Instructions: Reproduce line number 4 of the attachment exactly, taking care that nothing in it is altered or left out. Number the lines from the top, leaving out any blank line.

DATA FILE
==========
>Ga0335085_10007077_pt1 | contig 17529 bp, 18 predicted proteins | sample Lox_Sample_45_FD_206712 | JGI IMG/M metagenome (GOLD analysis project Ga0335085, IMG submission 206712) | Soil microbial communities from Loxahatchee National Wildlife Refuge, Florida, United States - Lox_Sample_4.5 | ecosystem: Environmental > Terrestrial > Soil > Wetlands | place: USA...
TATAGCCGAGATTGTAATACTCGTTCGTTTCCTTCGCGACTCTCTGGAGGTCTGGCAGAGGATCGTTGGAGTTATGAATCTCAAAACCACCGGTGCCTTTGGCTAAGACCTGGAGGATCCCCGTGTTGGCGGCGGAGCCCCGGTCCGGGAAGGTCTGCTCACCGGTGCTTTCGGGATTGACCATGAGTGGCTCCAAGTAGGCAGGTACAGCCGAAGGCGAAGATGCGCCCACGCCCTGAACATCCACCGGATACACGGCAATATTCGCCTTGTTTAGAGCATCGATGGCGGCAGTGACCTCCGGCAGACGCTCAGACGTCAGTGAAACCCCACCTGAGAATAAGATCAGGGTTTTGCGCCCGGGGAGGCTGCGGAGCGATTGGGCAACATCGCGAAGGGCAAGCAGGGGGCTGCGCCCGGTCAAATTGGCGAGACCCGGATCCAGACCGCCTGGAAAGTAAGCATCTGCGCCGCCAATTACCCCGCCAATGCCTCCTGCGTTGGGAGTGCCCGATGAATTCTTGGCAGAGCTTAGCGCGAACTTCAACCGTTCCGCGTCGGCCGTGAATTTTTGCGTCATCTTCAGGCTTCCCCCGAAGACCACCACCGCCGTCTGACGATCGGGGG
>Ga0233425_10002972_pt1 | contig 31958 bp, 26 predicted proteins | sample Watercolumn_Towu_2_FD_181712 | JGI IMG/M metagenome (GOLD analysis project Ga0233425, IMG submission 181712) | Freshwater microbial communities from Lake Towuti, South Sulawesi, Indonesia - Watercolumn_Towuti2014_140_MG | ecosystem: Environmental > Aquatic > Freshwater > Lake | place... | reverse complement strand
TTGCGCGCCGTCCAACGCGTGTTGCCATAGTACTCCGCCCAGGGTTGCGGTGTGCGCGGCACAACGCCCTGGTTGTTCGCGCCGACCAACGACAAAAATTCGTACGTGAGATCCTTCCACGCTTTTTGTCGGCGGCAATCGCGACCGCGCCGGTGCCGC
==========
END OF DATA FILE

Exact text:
TTGCGCGCCGTCCAACGCGTGTTGCCATAGTACTCCGCCCAGGGTTGCGGTGTGCGCGGCACAACGCCCTGGTTGTTCGCGCCGACCAACGACAAAAATTCGTACGTGAGATCCTTCCACGCTTTTTGTCGGCGGCAATCGCGACCGCGCCGGTGCCGC